Part of its long history in Central Highlands culture are rice paintings. The best place to witness these paintings is at Ho Village, located at Bac Kan Street, Kon Tum City. The village offers visitors a visual feast in art works.
The paintings vary from calligraphic, the daily activities of the local people to cultural features of ethnic groups and their traditional housing near Dak Bla River and big forests.
Painter Nguyen Kieu Dang, who founded the Ho Village rice painting gallery, said that behind every painting was the happiness of the makers.
Each painting holds a different spiritual value. To be able to present that value to viewers is the true bliss of artists,” said Dang. “To me, giving soul to a painting is the hardest thing, since only truthful and vivid sketches create a good painting. The success of the artwork is also decided based on how the colour of the rice fits into the painting.”
“The key here is choosing the rice and roasting it into different colour tones. Depending on the roasting time, the colour will turn from white to a darker tone, and finally to black. Roasting the rice is also the toughest part, as we are not allowed to let it burst open, break down or burn. Hands must be steady while roasting so the colour is fresh,” she said.
The rice is then divided into small boxes and placed around the sketched painting. The artist then overlays the sketch with roasted rice, while picturing the light and dark area to be filled. The finishing touch is covering the work with polyurethane, which allows the colour to remain intact.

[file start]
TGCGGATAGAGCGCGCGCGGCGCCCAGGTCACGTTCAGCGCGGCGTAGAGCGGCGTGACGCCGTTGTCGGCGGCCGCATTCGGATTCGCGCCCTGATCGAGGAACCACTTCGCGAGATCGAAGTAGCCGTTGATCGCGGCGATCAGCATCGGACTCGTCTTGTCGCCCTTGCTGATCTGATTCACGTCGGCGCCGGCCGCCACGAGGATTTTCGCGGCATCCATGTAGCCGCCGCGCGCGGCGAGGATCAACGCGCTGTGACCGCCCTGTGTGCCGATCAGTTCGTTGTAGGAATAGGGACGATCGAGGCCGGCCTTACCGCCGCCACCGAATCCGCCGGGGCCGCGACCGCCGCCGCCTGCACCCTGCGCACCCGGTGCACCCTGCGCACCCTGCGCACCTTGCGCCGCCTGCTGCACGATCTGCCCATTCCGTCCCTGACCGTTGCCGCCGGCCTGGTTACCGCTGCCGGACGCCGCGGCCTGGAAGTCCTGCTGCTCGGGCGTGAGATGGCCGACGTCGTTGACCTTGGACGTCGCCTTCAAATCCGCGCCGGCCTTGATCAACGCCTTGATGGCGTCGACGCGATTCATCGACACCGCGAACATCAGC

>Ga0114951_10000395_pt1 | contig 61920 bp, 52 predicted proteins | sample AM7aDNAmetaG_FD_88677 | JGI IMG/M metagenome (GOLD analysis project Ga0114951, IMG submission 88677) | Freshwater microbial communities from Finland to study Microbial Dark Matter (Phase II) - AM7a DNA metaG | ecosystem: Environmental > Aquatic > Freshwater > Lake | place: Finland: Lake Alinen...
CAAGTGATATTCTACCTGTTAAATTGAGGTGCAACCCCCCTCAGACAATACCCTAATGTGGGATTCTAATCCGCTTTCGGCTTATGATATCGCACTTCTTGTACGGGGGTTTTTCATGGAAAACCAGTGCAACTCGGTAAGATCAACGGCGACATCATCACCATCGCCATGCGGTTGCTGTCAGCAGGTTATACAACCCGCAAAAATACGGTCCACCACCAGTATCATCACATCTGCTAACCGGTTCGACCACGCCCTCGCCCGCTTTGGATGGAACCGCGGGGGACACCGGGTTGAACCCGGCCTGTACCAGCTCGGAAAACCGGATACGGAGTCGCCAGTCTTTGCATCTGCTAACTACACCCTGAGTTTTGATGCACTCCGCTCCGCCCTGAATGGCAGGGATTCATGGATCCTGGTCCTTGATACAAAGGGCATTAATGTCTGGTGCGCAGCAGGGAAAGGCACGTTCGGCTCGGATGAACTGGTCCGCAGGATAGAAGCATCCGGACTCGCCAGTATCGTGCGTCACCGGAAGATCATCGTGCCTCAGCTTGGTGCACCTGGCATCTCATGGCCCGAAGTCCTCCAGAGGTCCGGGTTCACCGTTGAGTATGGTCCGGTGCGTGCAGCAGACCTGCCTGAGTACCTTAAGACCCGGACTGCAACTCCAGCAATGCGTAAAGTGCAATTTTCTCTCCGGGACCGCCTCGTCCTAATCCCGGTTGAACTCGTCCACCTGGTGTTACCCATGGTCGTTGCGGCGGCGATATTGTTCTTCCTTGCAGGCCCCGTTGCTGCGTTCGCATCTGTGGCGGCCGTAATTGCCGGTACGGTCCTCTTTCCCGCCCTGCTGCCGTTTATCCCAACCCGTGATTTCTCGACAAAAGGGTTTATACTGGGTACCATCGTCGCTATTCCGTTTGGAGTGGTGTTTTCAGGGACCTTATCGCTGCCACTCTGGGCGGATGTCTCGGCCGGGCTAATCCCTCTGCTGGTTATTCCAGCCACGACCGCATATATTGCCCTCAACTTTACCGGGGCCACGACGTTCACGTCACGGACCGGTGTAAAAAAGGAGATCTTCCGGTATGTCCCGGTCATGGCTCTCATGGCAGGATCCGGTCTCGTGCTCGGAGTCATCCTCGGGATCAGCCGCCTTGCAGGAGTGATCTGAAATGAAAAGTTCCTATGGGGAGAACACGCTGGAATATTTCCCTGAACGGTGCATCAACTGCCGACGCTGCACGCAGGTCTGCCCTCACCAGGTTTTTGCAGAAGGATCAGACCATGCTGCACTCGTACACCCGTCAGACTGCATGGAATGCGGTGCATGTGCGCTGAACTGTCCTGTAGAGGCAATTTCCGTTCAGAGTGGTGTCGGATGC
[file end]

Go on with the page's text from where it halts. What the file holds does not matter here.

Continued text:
A completed rice painting must be a perfect combination of the colours and sizes of the rice. The artist has to master the trick of putting the rice into the right position, either straight, down or crosswise.
Visitors to the gallery can observe 10 young people meticulously overlaying the rice on paintings by Dang. Besides painting, she also gives lectures to the poor and disabled young people to help create a livelihood for them.
Nguyen Thi Thanh Thao, who has been working at the gallery for three years under the guardianship of Dang, now creates rice paintings on her own, featuring local cultural highlights.
“I can now complete an entire rice painting on my own,” said Thao.
At present, Dang is implementing a craft village tourism project at Kon Ktu Village. Her plan is to open one more rice-painting gallery at the village, so tourists can admire the artworks made by Dang and experience or create their own rice paintings.
According to Dang, the gallery at Kon Ktu will be completed at the end of the year and will be open for Tet (Lunar New Year).